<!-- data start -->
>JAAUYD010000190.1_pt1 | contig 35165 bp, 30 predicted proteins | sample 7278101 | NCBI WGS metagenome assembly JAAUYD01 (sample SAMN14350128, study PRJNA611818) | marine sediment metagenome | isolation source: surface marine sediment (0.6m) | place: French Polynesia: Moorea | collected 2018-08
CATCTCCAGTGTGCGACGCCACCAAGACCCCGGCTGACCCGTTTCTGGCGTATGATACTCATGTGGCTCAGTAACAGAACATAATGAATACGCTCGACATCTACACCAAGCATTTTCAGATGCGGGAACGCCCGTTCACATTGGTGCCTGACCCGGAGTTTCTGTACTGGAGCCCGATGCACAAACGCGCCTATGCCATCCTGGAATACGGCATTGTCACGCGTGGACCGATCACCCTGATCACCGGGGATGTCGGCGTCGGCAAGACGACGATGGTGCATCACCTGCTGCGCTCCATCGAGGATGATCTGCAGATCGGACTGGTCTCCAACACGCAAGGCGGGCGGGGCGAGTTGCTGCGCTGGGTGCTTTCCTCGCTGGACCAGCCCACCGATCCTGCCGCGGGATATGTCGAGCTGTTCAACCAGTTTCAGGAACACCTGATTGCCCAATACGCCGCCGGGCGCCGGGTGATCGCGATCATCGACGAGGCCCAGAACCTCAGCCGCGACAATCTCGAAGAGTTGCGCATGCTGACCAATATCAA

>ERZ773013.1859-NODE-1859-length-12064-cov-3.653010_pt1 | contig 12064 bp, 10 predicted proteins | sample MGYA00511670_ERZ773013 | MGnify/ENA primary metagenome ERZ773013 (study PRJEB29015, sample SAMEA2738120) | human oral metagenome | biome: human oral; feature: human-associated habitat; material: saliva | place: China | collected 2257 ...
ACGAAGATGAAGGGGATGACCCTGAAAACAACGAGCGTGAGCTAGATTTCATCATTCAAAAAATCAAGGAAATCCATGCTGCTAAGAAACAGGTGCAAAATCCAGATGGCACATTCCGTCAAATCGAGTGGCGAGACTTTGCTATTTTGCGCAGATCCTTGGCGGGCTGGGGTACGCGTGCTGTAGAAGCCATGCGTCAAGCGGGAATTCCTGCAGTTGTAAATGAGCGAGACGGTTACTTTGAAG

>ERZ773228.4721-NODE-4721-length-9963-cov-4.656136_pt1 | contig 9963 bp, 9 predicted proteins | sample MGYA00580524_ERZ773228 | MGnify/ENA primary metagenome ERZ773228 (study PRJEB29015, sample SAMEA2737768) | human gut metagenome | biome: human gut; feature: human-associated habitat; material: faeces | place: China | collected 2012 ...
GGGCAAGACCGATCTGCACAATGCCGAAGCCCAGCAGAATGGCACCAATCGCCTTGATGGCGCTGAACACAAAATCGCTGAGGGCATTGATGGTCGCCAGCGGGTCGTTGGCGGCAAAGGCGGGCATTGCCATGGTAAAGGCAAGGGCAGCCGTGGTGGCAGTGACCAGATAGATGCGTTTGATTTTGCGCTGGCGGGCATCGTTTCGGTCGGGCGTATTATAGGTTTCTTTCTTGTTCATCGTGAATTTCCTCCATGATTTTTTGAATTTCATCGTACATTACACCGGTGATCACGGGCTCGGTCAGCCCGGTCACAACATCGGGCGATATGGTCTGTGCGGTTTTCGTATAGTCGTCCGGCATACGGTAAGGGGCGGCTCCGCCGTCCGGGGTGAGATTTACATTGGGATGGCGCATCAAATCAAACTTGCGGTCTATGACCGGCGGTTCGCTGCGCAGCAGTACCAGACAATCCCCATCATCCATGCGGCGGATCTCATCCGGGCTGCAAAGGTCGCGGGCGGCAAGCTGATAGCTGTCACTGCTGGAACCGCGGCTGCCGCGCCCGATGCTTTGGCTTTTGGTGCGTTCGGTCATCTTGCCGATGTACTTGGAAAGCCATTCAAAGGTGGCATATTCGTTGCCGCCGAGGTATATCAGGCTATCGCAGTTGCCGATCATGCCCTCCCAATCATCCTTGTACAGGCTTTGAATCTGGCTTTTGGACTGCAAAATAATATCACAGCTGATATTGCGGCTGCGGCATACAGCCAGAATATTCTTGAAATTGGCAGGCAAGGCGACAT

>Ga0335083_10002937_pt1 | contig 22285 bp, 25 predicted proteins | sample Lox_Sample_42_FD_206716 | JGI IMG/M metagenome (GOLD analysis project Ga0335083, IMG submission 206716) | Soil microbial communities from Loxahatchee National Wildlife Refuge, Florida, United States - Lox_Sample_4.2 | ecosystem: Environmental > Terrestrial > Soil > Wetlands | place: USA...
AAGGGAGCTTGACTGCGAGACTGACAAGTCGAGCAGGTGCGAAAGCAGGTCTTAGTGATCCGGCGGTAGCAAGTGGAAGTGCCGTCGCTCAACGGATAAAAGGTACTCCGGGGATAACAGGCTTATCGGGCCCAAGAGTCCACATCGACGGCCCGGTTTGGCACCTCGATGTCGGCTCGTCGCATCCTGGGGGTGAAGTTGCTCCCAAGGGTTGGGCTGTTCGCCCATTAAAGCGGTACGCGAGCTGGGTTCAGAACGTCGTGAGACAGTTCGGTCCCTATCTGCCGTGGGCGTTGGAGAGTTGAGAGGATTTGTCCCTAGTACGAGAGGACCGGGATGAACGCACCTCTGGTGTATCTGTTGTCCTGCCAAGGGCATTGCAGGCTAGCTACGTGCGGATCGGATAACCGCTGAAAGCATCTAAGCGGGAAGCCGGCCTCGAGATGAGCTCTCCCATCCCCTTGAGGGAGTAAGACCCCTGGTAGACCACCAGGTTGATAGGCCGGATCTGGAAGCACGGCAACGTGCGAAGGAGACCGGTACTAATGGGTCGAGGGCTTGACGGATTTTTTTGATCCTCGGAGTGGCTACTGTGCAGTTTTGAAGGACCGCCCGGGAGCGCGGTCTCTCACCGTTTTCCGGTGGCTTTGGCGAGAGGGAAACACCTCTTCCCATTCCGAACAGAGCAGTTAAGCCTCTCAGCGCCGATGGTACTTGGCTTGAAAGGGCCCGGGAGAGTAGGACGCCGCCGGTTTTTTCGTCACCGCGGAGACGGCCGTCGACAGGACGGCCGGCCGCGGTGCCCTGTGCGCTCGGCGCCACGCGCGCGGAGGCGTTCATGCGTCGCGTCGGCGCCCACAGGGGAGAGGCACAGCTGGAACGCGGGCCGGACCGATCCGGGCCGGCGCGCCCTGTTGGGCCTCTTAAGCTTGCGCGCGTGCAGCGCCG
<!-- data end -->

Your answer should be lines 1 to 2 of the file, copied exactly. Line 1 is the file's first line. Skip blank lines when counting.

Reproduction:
>JAAUYD010000190.1_pt1 | contig 35165 bp, 30 predicted proteins | sample 7278101 | NCBI WGS metagenome assembly JAAUYD01 (sample SAMN14350128, study PRJNA611818) | marine sediment metagenome | isolation source: surface marine sediment (0.6m) | place: French Polynesia: Moorea | collected 2018-08
CATCTCCAGTGTGCGACGCCACCAAGACCCCGGCTGACCCGTTTCTGGCGTATGATACTCATGTGGCTCAGTAACAGAACATAATGAATACGCTCGACATCTACACCAAGCATTTTCAGATGCGGGAACGCCCGTTCACATTGGTGCCTGACCCGGAGTTTCTGTACTGGAGCCCGATGCACAAACGCGCCTATGCCATCCTGGAATACGGCATTGTCACGCGTGGACCGATCACCCTGATCACCGGGGATGTCGGCGTCGGCAAGACGACGATGGTGCATCACCTGCTGCGCTCCATCGAGGATGATCTGCAGATCGGACTGGTCTCCAACACGCAAGGCGGGCGGGGCGAGTTGCTGCGCTGGGTGCTTTCCTCGCTGGACCAGCCCACCGATCCTGCCGCGGGATATGTCGAGCTGTTCAACCAGTTTCAGGAACACCTGATTGCCCAATACGCCGCCGGGCGCCGGGTGATCGCGATCATCGACGAGGCCCAGAACCTCAGCCGCGACAATCTCGAAGAGTTGCGCATGCTGACCAATATCAA